Five Reasons Why I Love the Five-Day Bible Reading Plan

You know how you feel when you find that perfect pair of shoes? It’s like finding the perfect Bible reading plan.

It may seem strange to compare a Bible reading plan to a pair of shoes, but it can be almost as hard to find a reading plan that “works” as it is to find a pair of shoes that don’t leave you in tears by the end of the day—like the shoes I wore at a friend’s wedding last year. 

As I dressed for the wedding, I considered two choices. A strappy pair of heels that perfectly coordinated with my new outfit or the pair I’d worn at my son’s wedding a few years before. The ones I bought from a ballroom dancing company that crafts shoes to be both gorgeous and non-crippling. 

You know which pair I chose, right? The seemingly perfect match to my outfit—the new heels. The high heels. The cruel, strappy weapons of torture. 

After two hours confined in these bear traps disguised as high fashion, I once again had two choices. I could either release my feet from the shoes’ cruel grip or crumple onto the floor and crawl for the rest of the evening.

I can’t say I’ve ever used a Bible reading plan that crumpled me to the floor, but I can say I’ve found a plan I will love for the rest of my life. I found thatperfect plan—theFive-Day Bible Reading Plan

How Do I Love Thee? Let Me Count the (Five) Ways

To steal from Elizabeth Barrett Browning, I love thee, Five-Day Bible Reading Plan, because of the depth and breadth and height my soul can reach.1

1. I love thee because you give me a better depth of understanding.

The Five-Day Bible Reading Plan provides us the opportunity to develop a depth of understanding we’d miss if we simply read the Bible haphazardly or as it’s published—Genesis straight through to Revelation. I’ve seen many great plans, but so far, I haven’t seen one that connects the stories and God’s purposes better than this one. 

The plan’s creators painstakingly coordinated each day’s reading in the Old and the New Testaments to complement each other and reinforce God’s message. 

For instance, on the day we read about Joseph being brought out of the dungeon and exalted in power by Pharaoh in Genesis 41, we read about Jesus rising from the dead and stepping out of the grave in Mark 16. The juxtaposition is stunning.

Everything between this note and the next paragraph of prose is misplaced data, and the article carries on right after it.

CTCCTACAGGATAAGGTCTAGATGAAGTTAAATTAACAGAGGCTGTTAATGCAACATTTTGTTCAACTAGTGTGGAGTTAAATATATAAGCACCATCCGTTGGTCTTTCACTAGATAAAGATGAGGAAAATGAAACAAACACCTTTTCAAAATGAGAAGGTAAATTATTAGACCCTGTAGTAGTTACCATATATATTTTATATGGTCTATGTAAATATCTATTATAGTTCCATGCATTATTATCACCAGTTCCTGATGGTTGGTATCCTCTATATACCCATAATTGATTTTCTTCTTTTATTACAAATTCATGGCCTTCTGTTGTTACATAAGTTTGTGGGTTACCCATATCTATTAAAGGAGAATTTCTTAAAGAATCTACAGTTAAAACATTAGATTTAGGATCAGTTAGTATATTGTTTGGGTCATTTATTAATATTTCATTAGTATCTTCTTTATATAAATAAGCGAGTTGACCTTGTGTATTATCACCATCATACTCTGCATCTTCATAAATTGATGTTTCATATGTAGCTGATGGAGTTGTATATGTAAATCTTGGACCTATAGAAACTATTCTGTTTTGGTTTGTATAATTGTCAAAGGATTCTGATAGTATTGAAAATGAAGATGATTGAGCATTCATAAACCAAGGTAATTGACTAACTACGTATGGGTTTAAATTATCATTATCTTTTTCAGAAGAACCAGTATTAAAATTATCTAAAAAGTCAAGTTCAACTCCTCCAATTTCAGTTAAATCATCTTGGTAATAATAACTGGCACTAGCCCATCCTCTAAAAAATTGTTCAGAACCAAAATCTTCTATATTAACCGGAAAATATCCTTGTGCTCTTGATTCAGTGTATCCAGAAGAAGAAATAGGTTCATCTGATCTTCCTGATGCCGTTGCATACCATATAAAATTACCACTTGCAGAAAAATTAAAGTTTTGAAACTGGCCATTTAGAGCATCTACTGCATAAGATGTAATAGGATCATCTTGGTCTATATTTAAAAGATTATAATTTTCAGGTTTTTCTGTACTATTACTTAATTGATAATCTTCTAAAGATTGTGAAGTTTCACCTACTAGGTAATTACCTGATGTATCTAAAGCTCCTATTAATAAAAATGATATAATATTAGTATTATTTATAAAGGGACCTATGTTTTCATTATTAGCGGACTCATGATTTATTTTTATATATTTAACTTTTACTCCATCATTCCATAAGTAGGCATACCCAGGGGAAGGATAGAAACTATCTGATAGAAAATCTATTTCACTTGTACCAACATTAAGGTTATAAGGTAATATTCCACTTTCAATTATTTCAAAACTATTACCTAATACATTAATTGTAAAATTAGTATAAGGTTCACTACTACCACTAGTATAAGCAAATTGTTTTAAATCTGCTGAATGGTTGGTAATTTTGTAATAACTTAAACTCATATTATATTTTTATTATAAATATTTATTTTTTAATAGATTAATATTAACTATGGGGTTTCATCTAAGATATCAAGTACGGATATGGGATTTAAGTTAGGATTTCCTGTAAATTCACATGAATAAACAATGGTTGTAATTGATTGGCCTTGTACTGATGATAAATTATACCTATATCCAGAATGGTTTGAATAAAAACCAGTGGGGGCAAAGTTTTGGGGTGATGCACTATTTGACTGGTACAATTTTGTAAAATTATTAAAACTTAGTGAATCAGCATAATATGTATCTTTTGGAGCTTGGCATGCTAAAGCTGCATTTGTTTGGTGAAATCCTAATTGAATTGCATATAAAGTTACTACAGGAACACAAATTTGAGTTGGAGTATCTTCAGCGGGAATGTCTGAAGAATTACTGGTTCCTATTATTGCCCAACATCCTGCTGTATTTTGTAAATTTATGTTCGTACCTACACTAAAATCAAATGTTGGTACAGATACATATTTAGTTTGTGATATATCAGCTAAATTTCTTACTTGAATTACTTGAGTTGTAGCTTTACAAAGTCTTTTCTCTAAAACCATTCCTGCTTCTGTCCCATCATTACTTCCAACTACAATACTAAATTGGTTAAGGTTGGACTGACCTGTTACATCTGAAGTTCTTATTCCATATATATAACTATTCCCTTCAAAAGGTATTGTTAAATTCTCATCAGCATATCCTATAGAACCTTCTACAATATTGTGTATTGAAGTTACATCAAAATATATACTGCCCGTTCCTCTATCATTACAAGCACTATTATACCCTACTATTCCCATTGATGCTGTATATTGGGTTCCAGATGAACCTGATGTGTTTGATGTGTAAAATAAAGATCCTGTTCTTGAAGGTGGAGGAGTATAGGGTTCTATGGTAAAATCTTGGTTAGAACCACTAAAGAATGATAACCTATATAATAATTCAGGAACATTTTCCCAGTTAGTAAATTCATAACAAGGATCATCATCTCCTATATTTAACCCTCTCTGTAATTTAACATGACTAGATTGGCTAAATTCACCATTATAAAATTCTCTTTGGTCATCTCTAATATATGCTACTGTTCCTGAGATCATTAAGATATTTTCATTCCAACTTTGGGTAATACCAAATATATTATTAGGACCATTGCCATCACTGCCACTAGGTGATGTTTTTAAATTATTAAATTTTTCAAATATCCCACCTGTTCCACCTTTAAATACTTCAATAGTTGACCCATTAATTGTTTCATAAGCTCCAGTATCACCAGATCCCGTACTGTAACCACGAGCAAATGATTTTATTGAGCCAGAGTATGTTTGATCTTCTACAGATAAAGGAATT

On the day we read about Obadiah declaring God’s plan to restore His rebellious people, we also read God’s Word to Jeremiah in chapters 40-42 that if His people will submit to their captors, in due time He’ll lift them up. On the same day, we read Peter’s encouragement in 1 Peter 5 to humble ourselves under the mighty hand of God, so that He may exalt us at the proper time—as He did for God’s people according to the word of the Lord given to Obadiah and Jeremiah.

Seeing the depth of the Bible’s connectedness reveals the brilliant mind of our God and of the intricacies of His redemptive plan as it stretches across eternity. Every day I look forward to discovering more Redemption pictures and Christ-connections in all the Scriptures. 

This plan shows us why the Old Testament is invaluable for understanding the whole Bible. I may have to take a deep breath when I get to the parts of Leviticus that deal with bodily fluids and other nauseating issues, but even those verses show us the immeasurable wisdom of God.

2. I love thee because you give me a better breadth of understanding. 

The best way for us to grasp the breadth of the Bible’s overarching story is to read it in large chunks at a time—like we read a novel. Imagine trying to remember the characters and plot points of a novel if we read it like most of us read the Bible—pieces and parts over many years, and rarely reading the entire book.

To best understand the breadth of God’s story, it’s best to read the whole Bible quickly and in a chronologically connected format. (Unless your memory is better than mine.)

Don’t panic, though. While this plan provides more than a Scripture snack each day, it doesn’t require hours of reading. Whenever the readings are larger than the time you have for that particular day, take the weekend to catch up. Take all the time you need. You’re not trying to win a race. You’re building a relationship.